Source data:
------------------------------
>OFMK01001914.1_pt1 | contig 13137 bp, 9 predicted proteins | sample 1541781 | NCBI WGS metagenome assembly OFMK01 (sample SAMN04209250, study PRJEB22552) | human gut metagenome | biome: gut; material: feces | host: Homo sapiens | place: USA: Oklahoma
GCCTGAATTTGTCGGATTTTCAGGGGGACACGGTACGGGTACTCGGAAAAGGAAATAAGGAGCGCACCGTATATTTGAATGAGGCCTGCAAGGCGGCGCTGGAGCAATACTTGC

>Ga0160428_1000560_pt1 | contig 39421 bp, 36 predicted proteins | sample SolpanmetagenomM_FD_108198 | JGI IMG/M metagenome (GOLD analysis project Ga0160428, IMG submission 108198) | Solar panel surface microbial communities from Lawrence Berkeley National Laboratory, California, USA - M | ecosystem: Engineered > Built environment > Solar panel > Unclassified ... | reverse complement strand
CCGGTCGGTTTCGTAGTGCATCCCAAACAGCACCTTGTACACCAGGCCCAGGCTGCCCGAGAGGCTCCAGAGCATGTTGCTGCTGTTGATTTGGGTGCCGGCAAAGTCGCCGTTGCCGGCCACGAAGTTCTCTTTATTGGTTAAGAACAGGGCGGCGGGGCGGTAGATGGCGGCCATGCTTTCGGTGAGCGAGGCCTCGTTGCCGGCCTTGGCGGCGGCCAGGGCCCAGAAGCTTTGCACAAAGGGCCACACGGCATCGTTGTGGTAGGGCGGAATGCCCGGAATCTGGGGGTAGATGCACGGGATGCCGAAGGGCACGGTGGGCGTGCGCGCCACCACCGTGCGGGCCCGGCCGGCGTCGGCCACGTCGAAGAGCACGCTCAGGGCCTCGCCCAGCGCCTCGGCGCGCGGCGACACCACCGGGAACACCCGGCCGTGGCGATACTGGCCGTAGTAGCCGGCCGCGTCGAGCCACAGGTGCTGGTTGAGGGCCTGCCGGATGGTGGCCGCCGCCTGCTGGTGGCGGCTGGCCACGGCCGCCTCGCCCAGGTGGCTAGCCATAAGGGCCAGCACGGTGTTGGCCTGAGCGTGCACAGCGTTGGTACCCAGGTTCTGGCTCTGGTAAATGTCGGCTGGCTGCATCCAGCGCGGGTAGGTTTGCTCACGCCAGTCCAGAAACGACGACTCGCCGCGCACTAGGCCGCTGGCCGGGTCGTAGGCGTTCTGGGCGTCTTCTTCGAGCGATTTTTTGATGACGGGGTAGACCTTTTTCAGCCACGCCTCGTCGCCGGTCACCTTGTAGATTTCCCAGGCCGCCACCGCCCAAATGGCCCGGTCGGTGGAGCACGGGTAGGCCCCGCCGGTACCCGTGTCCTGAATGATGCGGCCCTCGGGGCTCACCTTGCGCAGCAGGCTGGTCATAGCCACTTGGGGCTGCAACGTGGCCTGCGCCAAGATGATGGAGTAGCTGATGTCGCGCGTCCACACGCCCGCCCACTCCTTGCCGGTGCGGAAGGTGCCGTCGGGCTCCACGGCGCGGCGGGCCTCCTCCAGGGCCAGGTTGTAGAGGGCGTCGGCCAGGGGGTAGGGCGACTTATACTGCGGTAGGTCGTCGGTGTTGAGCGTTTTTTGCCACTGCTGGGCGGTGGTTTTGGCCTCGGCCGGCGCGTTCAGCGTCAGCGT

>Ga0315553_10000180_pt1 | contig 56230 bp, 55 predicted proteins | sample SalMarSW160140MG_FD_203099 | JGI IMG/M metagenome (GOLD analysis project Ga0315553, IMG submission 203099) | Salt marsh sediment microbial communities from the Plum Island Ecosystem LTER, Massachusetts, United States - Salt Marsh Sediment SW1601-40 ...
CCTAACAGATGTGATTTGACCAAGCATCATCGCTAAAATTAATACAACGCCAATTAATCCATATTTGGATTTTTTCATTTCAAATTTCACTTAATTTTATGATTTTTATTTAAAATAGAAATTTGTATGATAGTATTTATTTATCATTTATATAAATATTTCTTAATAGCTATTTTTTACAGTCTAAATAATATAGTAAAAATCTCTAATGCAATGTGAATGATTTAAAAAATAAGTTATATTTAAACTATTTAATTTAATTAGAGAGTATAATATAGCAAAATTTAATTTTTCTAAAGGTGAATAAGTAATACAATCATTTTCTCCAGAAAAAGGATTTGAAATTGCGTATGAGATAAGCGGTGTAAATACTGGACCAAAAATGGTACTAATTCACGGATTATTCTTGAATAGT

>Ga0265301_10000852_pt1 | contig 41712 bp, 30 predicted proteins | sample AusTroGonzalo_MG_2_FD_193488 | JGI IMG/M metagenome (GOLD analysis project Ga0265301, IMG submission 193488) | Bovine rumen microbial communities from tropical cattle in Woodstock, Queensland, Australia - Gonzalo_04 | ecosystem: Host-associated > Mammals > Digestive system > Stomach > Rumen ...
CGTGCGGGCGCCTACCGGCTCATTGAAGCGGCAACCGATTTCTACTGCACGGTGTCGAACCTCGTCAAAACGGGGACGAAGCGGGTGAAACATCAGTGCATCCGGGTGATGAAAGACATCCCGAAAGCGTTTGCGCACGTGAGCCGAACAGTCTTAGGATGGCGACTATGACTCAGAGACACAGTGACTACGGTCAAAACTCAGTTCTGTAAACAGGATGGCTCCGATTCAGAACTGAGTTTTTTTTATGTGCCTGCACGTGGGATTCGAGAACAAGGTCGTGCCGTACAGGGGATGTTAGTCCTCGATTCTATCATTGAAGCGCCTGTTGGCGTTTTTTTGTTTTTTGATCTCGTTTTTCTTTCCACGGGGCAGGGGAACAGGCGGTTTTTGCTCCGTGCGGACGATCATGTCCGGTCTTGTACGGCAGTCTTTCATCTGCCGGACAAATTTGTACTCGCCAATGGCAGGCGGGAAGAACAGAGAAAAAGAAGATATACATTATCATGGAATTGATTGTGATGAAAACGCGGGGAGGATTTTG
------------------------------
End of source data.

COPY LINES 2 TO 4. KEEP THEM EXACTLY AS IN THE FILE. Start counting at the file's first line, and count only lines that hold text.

GCCTGAATTTGTCGGATTTTCAGGGGGACACGGTACGGGTACTCGGAAAAGGAAATAAGGAGCGCACCGTATATTTGAATGAGGCCTGCAAGGCGGCGCTGGAGCAATACTTGC

>Ga0160428_1000560_pt1 | contig 39421 bp, 36 predicted proteins | sample SolpanmetagenomM_FD_108198 | JGI IMG/M metagenome (GOLD analysis project Ga0160428, IMG submission 108198) | Solar panel surface microbial communities from Lawrence Berkeley National Laboratory, California, USA - M | ecosystem: Engineered > Built environment > Solar panel > Unclassified ... | reverse complement strand
CCGGTCGGTTTCGTAGTGCATCCCAAACAGCACCTTGTACACCAGGCCCAGGCTGCCCGAGAGGCTCCAGAGCATGTTGCTGCTGTTGATTTGGGTGCCGGCAAAGTCGCCGTTGCCGGCCACGAAGTTCTCTTTATTGGTTAAGAACAGGGCGGCGGGGCGGTAGATGGCGGCCATGCTTTCGGTGAGCGAGGCCTCGTTGCCGGCCTTGGCGGCGGCCAGGGCCCAGAAGCTTTGCACAAAGGGCCACACGGCATCGTTGTGGTAGGGCGGAATGCCCGGAATCTGGGGGTAGATGCACGGGATGCCGAAGGGCACGGTGGGCGTGCGCGCCACCACCGTGCGGGCCCGGCCGGCGTCGGCCACGTCGAAGAGCACGCTCAGGGCCTCGCCCAGCGCCTCGGCGCGCGGCGACACCACCGGGAACACCCGGCCGTGGCGATACTGGCCGTAGTAGCCGGCCGCGTCGAGCCACAGGTGCTGGTTGAGGGCCTGCCGGATGGTGGCCGCCGCCTGCTGGTGGCGGCTGGCCACGGCCGCCTCGCCCAGGTGGCTAGCCATAAGGGCCAGCACGGTGTTGGCCTGAGCGTGCACAGCGTTGGTACCCAGGTTCTGGCTCTGGTAAATGTCGGCTGGCTGCATCCAGCGCGGGTAGGTTTGCTCACGCCAGTCCAGAAACGACGACTCGCCGCGCACTAGGCCGCTGGCCGGGTCGTAGGCGTTCTGGGCGTCTTCTTCGAGCGATTTTTTGATGACGGGGTAGACCTTTTTCAGCCACGCCTCGTCGCCGGTCACCTTGTAGATTTCCCAGGCCGCCACCGCCCAAATGGCCCGGTCGGTGGAGCACGGGTAGGCCCCGCCGGTACCCGTGTCCTGAATGATGCGGCCCTCGGGGCTCACCTTGCGCAGCAGGCTGGTCATAGCCACTTGGGGCTGCAACGTGGCCTGCGCCAAGATGATGGAGTAGCTGATGTCGCGCGTCCACACGCCCGCCCACTCCTTGCCGGTGCGGAAGGTGCCGTCGGGCTCCACGGCGCGGCGGGCCTCCTCCAGGGCCAGGTTGTAGAGGGCGTCGGCCAGGGGGTAGGGCGACTTATACTGCGGTAGGTCGTCGGTGTTGAGCGTTTTTTGCCACTGCTGGGCGGTGGTTTTGGCCTCGGCCGGCGCGTTCAGCGTCAGCGT